Air-Cooled Survivor: 1970 Volkswagen Beetle

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The VW Type 1 (aka Beetle or Bug) was one of the most produced automobiles in history. From 1938 to 2003, 21.5 million copies of the quirky little car saw the light of day. The same platform was used for 65 years and most changes from one model run to another were minimal and hard to detect visually. In 1970, the Beetle gained a 1585-cc engine, its largest to date, so they all wore a badge that said “1600”. This ’70 Bug looks like a survivor and may only need two things: a tune-up and a new home.

As much as people would like to give credit elsewhere for the concept, it was Adolf Hitler’s brainchild. He thought that an inexpensive “people’s car” would be needed to navigate Germany’s growing roadway system. Engineered by Ferdinand Porsche, the first production Type 1 emerged in 1938 but little else was done with the vehicle until after World War II. All Beetles used a rear-mounted air-cooled engine which would later serve as an inspiration for the Chevrolet Corvair.

The 1970 Types 1 got to claim a bigger engine which was the primary change to the car that year. The success of the Beetle as an import prompted U.S. automakers to develop a slew of subcompacts of their own in the 1970s. The Bug looks original and has 58,000 miles, suggesting it’s spent more time in the garage than anywhere else. It will need new plugs and points, but the seller has already put on a new set of tires and seat covers for the front buckets.

While all VWs of the era still had drum brakes, this one now sports front discs. Everything is said to work, and it will come with a car cover and a few extra parts. And this example has a sunroof/ moonroof. While these machines were literally everywhere 50 years ago, you seldom see one now except at a VW club gathering. From Madisonville, Tennessee, this Volkswagen is available here on craigslist for $7,995  it was probably $1,995 when new). Thanks, Tony Primo, for the tip and trip down memory lane!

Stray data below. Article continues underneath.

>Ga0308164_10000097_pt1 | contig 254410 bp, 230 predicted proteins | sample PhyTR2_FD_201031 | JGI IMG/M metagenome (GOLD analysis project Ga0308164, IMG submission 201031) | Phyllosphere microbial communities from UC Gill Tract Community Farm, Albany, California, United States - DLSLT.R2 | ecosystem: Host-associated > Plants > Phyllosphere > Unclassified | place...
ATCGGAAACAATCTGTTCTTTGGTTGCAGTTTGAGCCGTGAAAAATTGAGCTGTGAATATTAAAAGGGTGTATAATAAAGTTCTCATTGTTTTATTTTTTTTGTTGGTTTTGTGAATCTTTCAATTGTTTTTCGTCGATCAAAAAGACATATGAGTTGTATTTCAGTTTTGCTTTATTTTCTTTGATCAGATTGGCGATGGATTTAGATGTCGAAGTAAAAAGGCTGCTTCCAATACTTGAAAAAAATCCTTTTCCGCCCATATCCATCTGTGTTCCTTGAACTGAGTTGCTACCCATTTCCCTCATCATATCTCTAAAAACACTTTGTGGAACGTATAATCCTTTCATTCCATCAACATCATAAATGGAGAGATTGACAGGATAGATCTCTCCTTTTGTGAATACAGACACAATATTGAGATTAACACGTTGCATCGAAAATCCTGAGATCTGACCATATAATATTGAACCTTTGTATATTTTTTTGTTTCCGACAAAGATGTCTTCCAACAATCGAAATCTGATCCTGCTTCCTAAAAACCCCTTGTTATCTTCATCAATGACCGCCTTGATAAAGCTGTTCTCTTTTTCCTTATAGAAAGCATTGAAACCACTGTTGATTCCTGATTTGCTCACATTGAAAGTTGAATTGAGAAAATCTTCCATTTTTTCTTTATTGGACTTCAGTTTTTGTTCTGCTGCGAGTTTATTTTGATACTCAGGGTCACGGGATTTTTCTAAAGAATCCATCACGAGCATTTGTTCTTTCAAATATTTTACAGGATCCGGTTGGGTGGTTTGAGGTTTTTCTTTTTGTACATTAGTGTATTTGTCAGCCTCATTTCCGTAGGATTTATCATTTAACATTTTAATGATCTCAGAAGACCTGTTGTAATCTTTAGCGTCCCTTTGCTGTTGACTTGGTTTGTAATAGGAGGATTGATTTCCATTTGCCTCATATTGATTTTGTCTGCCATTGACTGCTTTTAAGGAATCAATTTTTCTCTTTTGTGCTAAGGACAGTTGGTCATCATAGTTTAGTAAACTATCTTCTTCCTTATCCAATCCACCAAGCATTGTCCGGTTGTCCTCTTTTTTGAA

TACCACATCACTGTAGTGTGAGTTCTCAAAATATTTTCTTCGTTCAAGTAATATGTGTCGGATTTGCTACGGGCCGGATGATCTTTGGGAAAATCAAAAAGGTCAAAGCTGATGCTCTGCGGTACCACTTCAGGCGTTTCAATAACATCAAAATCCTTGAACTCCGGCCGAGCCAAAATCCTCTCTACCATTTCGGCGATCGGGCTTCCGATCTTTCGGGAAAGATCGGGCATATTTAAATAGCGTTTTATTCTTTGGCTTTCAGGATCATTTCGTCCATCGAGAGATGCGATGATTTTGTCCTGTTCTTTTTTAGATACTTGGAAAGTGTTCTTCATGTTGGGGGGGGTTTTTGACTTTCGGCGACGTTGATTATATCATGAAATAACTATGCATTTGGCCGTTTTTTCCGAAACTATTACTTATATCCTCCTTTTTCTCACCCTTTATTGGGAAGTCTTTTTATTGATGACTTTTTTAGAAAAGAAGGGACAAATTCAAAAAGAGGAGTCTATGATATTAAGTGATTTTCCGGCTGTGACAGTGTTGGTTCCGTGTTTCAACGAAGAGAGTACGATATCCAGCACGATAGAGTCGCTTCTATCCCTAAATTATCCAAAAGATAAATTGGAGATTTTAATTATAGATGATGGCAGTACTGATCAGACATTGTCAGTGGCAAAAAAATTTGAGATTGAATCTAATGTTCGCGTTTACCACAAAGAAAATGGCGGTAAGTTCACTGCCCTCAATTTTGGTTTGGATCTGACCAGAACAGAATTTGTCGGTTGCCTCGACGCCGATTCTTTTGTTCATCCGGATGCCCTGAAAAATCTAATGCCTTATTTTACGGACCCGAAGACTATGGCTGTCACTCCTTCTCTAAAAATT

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  1. alphasudMember

    7995 is a fair price if there isn’t any rust in the heater channels and at the frame head where the axle beam bolts to the chassis. Always important to check these carefully before purchase. This looks like and should be the single port 1600 engine and the tin looks original. Car looks like the real deal.

    Like 13
  2. Doone

    Euro model tail lenses and bellows on the rear hood. Looks like it could be gray market model.

    Like 1
    • 19sixty5Member

      Doone, I always assumed European tail light lenses had the amber turn signals, what am I missing? I do see the blue-dots, and the standard reflectors above the bumpers. What exactly is the “bellows” you are referring to? Just looking to educate myself. My only recollection of the 70 model was my Dads, that I would drive when I was on leave from the Army in the early 70’s. I know more (but certainly far from everything) about the about the late 50’s through 67’s.

      Like 0
  3. LCL

    My 67 type 3 fastback had front discs, rear drums..
    Not ventilated. – like on my later motorcycles.
    Twin carbs, pancake engine. Not fuel injection yet.

    Like 1
  4. Marshall

    It’s fun to read some of these posts. This is a very nice bug. Well worth the money that’s ask. 75 would probably sell it. But readers pick it apart like it’s a junk yard ornament. I agree some junk comes on barn finds but this bugs not one of them..

    Like 5
  5. dwcisme

    My dad owned 4 Bugs, a new 1970 being the last car he bought. Paid just under $2K including auxiliary gas heater, wheel trim rings and “ram air” scoop on the cabin intake. They could take having several teenaged drivers but not the road salt from a northern winter.

    Like 4
  6. Mike F.

    Interesting reply Jesse. I agree with Steve RM. The other day there was a blatantly political comment about one of the current presidential candidates. I responded “please lose the politics. This is a car site”. My comment was not posted, his remained. Why?

    Like 1
    • Jesse JesseStaff

      Weren’t the political comments all deleted too? We try to stay on top of it but unfortunately some readers just cant help themselves.

      Like 1

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